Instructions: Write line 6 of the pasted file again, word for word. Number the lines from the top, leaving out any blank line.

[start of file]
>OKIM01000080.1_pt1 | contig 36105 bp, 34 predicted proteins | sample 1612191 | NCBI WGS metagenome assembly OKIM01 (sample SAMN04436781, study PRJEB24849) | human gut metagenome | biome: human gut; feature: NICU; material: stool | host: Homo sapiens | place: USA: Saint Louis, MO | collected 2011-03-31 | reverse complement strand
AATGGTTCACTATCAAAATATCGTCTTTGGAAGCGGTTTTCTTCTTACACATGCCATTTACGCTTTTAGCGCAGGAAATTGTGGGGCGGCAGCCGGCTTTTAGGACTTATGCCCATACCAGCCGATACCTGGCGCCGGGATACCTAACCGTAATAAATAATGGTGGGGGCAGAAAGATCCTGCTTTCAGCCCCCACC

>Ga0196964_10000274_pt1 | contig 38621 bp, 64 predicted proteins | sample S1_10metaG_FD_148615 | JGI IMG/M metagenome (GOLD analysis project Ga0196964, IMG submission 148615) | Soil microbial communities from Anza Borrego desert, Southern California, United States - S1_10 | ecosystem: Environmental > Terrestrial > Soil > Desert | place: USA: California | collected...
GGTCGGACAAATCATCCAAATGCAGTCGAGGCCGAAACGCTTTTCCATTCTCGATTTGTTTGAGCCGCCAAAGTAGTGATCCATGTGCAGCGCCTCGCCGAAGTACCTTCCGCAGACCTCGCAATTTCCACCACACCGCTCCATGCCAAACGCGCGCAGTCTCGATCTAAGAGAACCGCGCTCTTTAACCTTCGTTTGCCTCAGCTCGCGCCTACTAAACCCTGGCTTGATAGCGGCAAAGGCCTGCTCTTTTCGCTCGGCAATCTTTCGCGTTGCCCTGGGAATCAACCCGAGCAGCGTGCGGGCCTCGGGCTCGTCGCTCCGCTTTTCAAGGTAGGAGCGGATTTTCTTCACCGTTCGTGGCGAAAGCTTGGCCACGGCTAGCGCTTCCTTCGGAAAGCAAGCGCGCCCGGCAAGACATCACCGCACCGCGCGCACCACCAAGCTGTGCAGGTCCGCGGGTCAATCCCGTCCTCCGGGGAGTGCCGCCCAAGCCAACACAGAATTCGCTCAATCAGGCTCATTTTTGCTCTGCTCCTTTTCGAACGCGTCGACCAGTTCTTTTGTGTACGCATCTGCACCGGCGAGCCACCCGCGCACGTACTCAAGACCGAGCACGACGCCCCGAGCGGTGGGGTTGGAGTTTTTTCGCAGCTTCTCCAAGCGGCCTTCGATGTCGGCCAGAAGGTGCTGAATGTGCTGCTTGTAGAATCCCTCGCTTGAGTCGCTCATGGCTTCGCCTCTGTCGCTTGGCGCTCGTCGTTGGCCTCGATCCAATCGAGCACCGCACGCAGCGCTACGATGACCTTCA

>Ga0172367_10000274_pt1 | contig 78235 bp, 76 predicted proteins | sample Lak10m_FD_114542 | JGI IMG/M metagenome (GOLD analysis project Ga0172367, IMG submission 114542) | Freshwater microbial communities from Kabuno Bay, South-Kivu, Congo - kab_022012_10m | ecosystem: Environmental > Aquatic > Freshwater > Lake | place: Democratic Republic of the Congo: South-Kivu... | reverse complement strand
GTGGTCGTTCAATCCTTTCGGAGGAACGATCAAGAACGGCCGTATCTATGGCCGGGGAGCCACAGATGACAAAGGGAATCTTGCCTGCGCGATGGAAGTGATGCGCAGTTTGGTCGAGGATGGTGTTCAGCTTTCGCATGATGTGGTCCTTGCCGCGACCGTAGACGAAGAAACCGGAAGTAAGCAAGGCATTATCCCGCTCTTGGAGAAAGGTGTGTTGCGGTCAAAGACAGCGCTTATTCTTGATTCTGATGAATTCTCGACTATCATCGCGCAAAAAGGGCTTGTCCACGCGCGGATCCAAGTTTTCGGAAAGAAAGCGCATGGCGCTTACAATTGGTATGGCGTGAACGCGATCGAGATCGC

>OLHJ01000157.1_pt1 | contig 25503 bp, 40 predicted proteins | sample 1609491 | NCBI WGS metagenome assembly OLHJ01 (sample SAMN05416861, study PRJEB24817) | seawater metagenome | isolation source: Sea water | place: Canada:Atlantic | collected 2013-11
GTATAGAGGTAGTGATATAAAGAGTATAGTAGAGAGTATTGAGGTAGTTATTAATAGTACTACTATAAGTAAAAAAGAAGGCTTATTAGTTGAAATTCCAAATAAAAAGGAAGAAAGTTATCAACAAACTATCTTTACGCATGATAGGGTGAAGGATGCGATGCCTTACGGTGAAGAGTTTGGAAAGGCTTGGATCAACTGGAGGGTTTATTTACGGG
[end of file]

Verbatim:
GTGGTCGTTCAATCCTTTCGGAGGAACGATCAAGAACGGCCGTATCTATGGCCGGGGAGCCACAGATGACAAAGGGAATCTTGCCTGCGCGATGGAAGTGATGCGCAGTTTGGTCGAGGATGGTGTTCAGCTTTCGCATGATGTGGTCCTTGCCGCGACCGTAGACGAAGAAACCGGAAGTAAGCAAGGCATTATCCCGCTCTTGGAGAAAGGTGTGTTGCGGTCAAAGACAGCGCTTATTCTTGATTCTGATGAATTCTCGACTATCATCGCGCAAAAAGGGCTTGTCCACGCGCGGATCCAAGTTTTCGGAAAGAAAGCGCATGGCGCTTACAATTGGTATGGCGTGAACGCGATCGAGATCGC